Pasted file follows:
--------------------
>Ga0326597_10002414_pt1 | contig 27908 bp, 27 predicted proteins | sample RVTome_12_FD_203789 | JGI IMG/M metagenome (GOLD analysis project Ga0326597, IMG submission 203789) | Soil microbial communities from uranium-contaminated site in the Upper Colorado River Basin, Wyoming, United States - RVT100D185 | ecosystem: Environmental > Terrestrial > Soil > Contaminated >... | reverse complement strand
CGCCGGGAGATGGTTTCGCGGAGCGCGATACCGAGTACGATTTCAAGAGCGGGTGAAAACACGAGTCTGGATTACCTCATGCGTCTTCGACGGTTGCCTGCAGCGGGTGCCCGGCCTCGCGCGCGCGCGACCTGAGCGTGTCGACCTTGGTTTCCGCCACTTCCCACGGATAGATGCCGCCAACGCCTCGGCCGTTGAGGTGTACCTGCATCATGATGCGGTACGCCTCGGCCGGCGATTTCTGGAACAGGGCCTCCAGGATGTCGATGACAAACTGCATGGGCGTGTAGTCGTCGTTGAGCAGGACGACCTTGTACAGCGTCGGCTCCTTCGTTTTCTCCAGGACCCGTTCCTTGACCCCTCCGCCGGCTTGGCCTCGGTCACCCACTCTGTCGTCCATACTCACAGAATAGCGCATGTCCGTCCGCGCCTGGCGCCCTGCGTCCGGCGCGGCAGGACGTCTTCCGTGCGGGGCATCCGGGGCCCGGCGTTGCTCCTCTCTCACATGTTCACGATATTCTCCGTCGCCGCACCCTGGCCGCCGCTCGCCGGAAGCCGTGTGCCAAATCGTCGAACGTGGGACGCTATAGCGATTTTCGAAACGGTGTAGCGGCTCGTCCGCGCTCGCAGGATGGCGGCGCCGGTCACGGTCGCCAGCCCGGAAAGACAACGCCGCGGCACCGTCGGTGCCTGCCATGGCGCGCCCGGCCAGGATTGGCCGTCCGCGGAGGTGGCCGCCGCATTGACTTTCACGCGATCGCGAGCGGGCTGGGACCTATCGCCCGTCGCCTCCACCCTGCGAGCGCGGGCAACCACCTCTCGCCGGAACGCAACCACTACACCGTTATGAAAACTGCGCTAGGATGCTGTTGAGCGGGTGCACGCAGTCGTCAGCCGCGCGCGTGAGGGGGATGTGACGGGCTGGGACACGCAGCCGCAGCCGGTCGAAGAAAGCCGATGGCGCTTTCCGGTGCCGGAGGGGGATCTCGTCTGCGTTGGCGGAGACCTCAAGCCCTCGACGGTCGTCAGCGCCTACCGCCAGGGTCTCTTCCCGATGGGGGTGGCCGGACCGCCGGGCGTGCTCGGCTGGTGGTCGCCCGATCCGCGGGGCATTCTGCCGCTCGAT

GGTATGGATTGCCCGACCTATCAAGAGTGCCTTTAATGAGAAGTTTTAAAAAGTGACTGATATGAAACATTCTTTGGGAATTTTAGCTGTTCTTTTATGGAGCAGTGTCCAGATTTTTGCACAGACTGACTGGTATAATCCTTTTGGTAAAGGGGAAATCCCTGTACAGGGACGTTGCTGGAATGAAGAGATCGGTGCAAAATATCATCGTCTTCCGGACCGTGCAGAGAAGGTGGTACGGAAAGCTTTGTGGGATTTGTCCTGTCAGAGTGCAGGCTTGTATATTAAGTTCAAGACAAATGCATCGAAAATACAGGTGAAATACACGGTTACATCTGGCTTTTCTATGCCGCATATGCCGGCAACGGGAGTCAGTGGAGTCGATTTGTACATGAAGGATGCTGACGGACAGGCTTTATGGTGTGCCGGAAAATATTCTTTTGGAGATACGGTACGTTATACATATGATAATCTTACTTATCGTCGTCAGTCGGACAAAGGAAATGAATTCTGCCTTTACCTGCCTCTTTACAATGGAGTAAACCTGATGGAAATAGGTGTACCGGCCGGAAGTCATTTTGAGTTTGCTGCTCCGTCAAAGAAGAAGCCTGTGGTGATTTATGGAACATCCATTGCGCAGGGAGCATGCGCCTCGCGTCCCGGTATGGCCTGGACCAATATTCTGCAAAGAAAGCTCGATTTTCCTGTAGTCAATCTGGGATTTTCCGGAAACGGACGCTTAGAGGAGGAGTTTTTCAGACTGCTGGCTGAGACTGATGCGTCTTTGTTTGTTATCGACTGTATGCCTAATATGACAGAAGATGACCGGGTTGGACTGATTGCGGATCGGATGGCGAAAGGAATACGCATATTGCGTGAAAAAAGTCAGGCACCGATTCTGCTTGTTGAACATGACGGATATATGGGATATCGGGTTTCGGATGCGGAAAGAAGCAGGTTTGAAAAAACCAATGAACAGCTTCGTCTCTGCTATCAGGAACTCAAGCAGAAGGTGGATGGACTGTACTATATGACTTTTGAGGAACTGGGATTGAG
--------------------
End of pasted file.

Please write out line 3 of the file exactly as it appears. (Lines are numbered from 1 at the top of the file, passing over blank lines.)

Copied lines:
GGTATGGATTGCCCGACCTATCAAGAGTGCCTTTAATGAGAAGTTTTAAAAAGTGACTGATATGAAACATTCTTTGGGAATTTTAGCTGTTCTTTTATGGAGCAGTGTCCAGATTTTTGCACAGACTGACTGGTATAATCCTTTTGGTAAAGGGGAAATCCCTGTACAGGGACGTTGCTGGAATGAAGAGATCGGTGCAAAATATCATCGTCTTCCGGACCGTGCAGAGAAGGTGGTACGGAAAGCTTTGTGGGATTTGTCCTGTCAGAGTGCAGGCTTGTATATTAAGTTCAAGACAAATGCATCGAAAATACAGGTGAAATACACGGTTACATCTGGCTTTTCTATGCCGCATATGCCGGCAACGGGAGTCAGTGGAGTCGATTTGTACATGAAGGATGCTGACGGACAGGCTTTATGGTGTGCCGGAAAATATTCTTTTGGAGATACGGTACGTTATACATATGATAATCTTACTTATCGTCGTCAGTCGGACAAAGGAAATGAATTCTGCCTTTACCTGCCTCTTTACAATGGAGTAAACCTGATGGAAATAGGTGTACCGGCCGGAAGTCATTTTGAGTTTGCTGCTCCGTCAAAGAAGAAGCCTGTGGTGATTTATGGAACATCCATTGCGCAGGGAGCATGCGCCTCGCGTCCCGGTATGGCCTGGACCAATATTCTGCAAAGAAAGCTCGATTTTCCTGTAGTCAATCTGGGATTTTCCGGAAACGGACGCTTAGAGGAGGAGTTTTTCAGACTGCTGGCTGAGACTGATGCGTCTTTGTTTGTTATCGACTGTATGCCTAATATGACAGAAGATGACCGGGTTGGACTGATTGCGGATCGGATGGCGAAAGGAATACGCATATTGCGTGAAAAAAGTCAGGCACCGATTCTGCTTGTTGAACATGACGGATATATGGGATATCGGGTTTCGGATGCGGAAAGAAGCAGGTTTGAAAAAACCAATGAACAGCTTCGTCTCTGCTATCAGGAACTCAAGCAGAAGGTGGATGGACTGTACTATATGACTTTTGAGGAACTGGGATTGAG